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Organizational Change Management- How and Why?

Organizational change can be defined as the process of mastering a new idea, a type of behavior, or as any relatively independent modification of one or more elements of a management system. Examples of major changes can be the development of improved technology, the creation of a new product needed by the market, the improvement of the organizational structure, the formation of an appropriate organizational culture with new values, traditions, and management style.

Reasons for Organizational Change

In addition to the continually existing factors of the external and internal environment of the organization, which have a direct or indirect impact on the process of organizational change, one can also identify several factors that are potentially the causes of changes. These factors include:

1. Crisis Situations

When a problem situation arises, the organization is forced to implement organizational changes aimed at returning to stability or restoring liquidity. Most often, such organizational changes are operational, carried out at high speed and do not meet significant resistance from the organization personnel.

2. Stage of Company Development

At each stage of development, the organization makes the changes necessary for moving forward and moving to the next stage. Such organizational changes usually occur at the strategic and tactical levels and involve the redistribution of powers and responsibilities between company employees by creating new levels of structure and management and changing the management mechanism.

3. Personal Influence

The cause and factor of organizational changes can be changes in the personnel composition of the organization, the appearance of new people in managerial positions almost always leads to changes that lead the organization to a subjectively better state.

Innovation always cause collective resistance, often perceived by employees painfully. The solution is the purposeful development of employees and organizational structures, continuous training, and the creation of a culture of change in the organization.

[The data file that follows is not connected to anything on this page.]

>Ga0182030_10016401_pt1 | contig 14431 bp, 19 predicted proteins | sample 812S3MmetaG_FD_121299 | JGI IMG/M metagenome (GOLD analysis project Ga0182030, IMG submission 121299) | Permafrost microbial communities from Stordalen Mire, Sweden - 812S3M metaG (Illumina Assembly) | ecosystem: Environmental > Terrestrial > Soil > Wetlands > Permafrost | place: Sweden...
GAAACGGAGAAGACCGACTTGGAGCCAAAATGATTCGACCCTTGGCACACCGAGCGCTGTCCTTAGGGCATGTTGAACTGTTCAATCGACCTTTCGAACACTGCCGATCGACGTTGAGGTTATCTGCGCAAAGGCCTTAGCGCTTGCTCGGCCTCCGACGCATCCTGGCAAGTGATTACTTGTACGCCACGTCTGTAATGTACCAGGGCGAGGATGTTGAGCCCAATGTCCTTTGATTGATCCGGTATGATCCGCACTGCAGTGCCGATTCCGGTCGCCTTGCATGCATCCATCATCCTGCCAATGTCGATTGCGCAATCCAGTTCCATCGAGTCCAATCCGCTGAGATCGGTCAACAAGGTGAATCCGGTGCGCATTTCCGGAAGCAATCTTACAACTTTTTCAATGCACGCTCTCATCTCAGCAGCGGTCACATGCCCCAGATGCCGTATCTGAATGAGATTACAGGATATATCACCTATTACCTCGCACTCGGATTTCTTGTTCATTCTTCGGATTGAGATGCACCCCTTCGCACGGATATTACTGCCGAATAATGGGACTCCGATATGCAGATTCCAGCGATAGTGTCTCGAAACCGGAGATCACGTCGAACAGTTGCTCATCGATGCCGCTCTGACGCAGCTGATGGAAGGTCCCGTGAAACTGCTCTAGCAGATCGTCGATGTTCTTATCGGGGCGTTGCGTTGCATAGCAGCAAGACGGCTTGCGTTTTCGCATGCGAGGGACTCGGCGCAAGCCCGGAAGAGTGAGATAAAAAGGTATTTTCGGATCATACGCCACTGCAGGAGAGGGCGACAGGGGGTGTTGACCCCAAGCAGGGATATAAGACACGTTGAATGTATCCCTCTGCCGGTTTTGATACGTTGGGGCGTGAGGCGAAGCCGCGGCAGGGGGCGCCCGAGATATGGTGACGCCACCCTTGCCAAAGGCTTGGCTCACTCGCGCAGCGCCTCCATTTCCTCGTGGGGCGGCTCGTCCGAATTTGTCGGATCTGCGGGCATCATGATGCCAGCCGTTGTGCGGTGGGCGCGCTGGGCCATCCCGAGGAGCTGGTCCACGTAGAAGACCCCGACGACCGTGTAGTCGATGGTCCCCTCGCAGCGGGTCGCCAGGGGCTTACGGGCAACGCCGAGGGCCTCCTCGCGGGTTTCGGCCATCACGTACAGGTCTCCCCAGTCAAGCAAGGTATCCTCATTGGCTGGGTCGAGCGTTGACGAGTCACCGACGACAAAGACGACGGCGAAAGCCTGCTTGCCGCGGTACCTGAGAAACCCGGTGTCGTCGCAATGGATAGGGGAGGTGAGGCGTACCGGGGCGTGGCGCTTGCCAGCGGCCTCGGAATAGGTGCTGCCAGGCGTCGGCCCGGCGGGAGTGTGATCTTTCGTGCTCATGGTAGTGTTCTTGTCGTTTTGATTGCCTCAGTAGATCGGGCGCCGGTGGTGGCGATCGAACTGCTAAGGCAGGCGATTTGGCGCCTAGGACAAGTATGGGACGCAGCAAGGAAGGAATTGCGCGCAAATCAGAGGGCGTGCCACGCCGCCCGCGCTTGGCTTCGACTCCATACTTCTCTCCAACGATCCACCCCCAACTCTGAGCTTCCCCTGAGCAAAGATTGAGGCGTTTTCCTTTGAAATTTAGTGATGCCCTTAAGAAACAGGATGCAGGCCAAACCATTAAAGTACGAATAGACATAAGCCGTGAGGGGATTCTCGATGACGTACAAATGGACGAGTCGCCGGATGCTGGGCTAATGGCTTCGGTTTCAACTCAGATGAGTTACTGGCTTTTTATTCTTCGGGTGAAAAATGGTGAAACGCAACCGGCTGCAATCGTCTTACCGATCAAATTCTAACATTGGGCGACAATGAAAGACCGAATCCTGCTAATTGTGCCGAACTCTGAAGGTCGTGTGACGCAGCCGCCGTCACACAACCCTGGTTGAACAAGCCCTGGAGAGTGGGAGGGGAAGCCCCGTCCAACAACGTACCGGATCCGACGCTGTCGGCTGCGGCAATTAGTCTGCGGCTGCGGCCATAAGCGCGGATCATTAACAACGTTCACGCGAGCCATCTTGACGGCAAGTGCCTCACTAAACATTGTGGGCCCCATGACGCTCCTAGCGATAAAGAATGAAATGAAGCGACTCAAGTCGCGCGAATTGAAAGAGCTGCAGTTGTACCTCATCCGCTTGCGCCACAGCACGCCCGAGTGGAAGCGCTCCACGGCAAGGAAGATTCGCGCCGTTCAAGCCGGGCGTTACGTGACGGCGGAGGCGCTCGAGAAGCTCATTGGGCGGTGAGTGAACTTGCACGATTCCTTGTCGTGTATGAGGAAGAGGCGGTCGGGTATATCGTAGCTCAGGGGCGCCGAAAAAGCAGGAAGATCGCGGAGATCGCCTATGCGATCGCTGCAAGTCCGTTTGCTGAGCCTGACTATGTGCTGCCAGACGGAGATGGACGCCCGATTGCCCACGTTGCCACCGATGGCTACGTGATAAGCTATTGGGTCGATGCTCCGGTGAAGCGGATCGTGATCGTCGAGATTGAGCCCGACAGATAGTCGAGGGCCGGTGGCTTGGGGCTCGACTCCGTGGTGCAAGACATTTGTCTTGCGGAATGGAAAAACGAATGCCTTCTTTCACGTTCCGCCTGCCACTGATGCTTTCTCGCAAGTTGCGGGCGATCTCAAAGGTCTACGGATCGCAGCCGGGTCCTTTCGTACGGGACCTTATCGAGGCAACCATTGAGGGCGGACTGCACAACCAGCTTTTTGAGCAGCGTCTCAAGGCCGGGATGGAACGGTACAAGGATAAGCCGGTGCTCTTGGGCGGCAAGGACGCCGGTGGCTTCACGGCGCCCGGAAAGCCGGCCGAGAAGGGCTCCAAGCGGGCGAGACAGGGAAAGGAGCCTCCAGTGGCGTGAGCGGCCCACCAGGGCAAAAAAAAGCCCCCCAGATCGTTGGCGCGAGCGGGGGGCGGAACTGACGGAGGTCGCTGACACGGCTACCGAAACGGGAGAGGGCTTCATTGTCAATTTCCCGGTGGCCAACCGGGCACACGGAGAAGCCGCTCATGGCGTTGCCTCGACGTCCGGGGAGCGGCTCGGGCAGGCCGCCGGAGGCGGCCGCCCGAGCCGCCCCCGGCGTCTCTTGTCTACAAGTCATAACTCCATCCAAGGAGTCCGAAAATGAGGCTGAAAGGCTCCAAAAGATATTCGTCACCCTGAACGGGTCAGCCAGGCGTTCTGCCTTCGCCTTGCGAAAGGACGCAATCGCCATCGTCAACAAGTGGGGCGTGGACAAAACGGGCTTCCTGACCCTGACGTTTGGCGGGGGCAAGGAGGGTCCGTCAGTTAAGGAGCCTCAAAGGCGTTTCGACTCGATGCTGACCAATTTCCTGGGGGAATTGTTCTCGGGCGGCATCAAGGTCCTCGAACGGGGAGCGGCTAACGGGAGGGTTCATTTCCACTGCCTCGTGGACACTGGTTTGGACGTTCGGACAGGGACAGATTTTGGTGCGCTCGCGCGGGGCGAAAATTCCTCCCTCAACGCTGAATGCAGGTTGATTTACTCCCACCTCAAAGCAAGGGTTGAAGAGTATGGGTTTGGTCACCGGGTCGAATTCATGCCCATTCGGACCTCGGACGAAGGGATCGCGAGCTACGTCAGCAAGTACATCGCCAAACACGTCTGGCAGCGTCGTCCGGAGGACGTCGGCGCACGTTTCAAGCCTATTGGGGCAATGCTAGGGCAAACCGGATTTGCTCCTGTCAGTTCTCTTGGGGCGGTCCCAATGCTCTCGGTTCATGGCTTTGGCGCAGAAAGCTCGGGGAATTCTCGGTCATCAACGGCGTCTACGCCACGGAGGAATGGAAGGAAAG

With the introduction of new values and norms, the transition to new regulations always require changes in the organizational behavior of employees. Organizational behavior cannot be changed only by orders and directions. Ensure that you follow the following organization change steps to maintain a smooth organizational change process.

Stages - How to make an organizational change:


This stage is characterized by the appearance of an imbalance between the driving and stabilizing forces in the organization. At this stage, it is necessary to find and combine the driving forces of the organization and to determine and minimize the constraining forces.

2."Change" (the formation of a new state)

It is characterized by an active breakdown and transformation of values and norms of activity. At this stage, the involvement of key employees (active minorities) in setting new goals and developing reform programs, as well as training the passive majority of employees, is characteristic.


It is a fixation of the state of the organization at a new level. The new state of the organization should become relatively stable and protected from accidental changes (otherwise, the situation may return to a personal state).

The organization's culture is always acceptable for a certain period of the organization's life cycle and external conditions. Changing these conditions, rapid economic changes and changes in legislation require the organization to adapt to new conditions.

Is your company going through Change Management? How is it being addressed within your organization?


Written by:

Girish Rohra Chawla

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